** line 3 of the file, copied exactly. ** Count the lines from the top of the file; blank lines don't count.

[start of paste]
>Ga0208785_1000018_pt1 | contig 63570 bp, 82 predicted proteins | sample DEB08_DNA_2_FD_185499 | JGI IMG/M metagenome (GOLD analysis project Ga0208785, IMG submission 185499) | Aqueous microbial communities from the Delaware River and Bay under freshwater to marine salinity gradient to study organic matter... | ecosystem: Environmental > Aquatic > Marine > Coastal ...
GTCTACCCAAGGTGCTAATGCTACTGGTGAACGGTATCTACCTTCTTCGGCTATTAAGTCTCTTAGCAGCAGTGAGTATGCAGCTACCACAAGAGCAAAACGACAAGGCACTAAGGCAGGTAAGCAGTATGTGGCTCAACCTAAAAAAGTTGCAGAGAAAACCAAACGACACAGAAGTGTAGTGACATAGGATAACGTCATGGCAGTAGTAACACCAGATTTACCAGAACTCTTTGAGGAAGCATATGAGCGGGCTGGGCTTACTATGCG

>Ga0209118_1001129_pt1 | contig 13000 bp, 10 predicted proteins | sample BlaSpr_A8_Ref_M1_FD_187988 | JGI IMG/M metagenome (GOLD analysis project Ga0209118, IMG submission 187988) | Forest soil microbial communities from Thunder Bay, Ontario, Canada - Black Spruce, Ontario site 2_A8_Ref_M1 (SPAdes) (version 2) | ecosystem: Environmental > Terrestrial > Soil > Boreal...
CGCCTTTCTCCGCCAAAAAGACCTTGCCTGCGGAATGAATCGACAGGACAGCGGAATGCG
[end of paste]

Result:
>Ga0209118_1001129_pt1 | contig 13000 bp, 10 predicted proteins | sample BlaSpr_A8_Ref_M1_FD_187988 | JGI IMG/M metagenome (GOLD analysis project Ga0209118, IMG submission 187988) | Forest soil microbial communities from Thunder Bay, Ontario, Canada - Black Spruce, Ontario site 2_A8_Ref_M1 (SPAdes) (version 2) | ecosystem: Environmental > Terrestrial > Soil > Boreal...